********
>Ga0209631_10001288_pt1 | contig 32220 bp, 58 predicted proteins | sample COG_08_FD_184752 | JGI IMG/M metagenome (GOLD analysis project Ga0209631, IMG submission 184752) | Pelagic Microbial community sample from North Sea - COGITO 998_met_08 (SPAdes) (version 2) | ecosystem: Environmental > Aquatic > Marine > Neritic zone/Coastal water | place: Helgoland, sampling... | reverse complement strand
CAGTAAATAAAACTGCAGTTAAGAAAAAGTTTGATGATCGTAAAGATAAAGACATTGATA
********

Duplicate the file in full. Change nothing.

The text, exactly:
>Ga0209631_10001288_pt1 | contig 32220 bp, 58 predicted proteins | sample COG_08_FD_184752 | JGI IMG/M metagenome (GOLD analysis project Ga0209631, IMG submission 184752) | Pelagic Microbial community sample from North Sea - COGITO 998_met_08 (SPAdes) (version 2) | ecosystem: Environmental > Aquatic > Marine > Neritic zone/Coastal water | place: Helgoland, sampling... | reverse complement strand
CAGTAAATAAAACTGCAGTTAAGAAAAAGTTTGATGATCGTAAAGATAAAGACATTGATA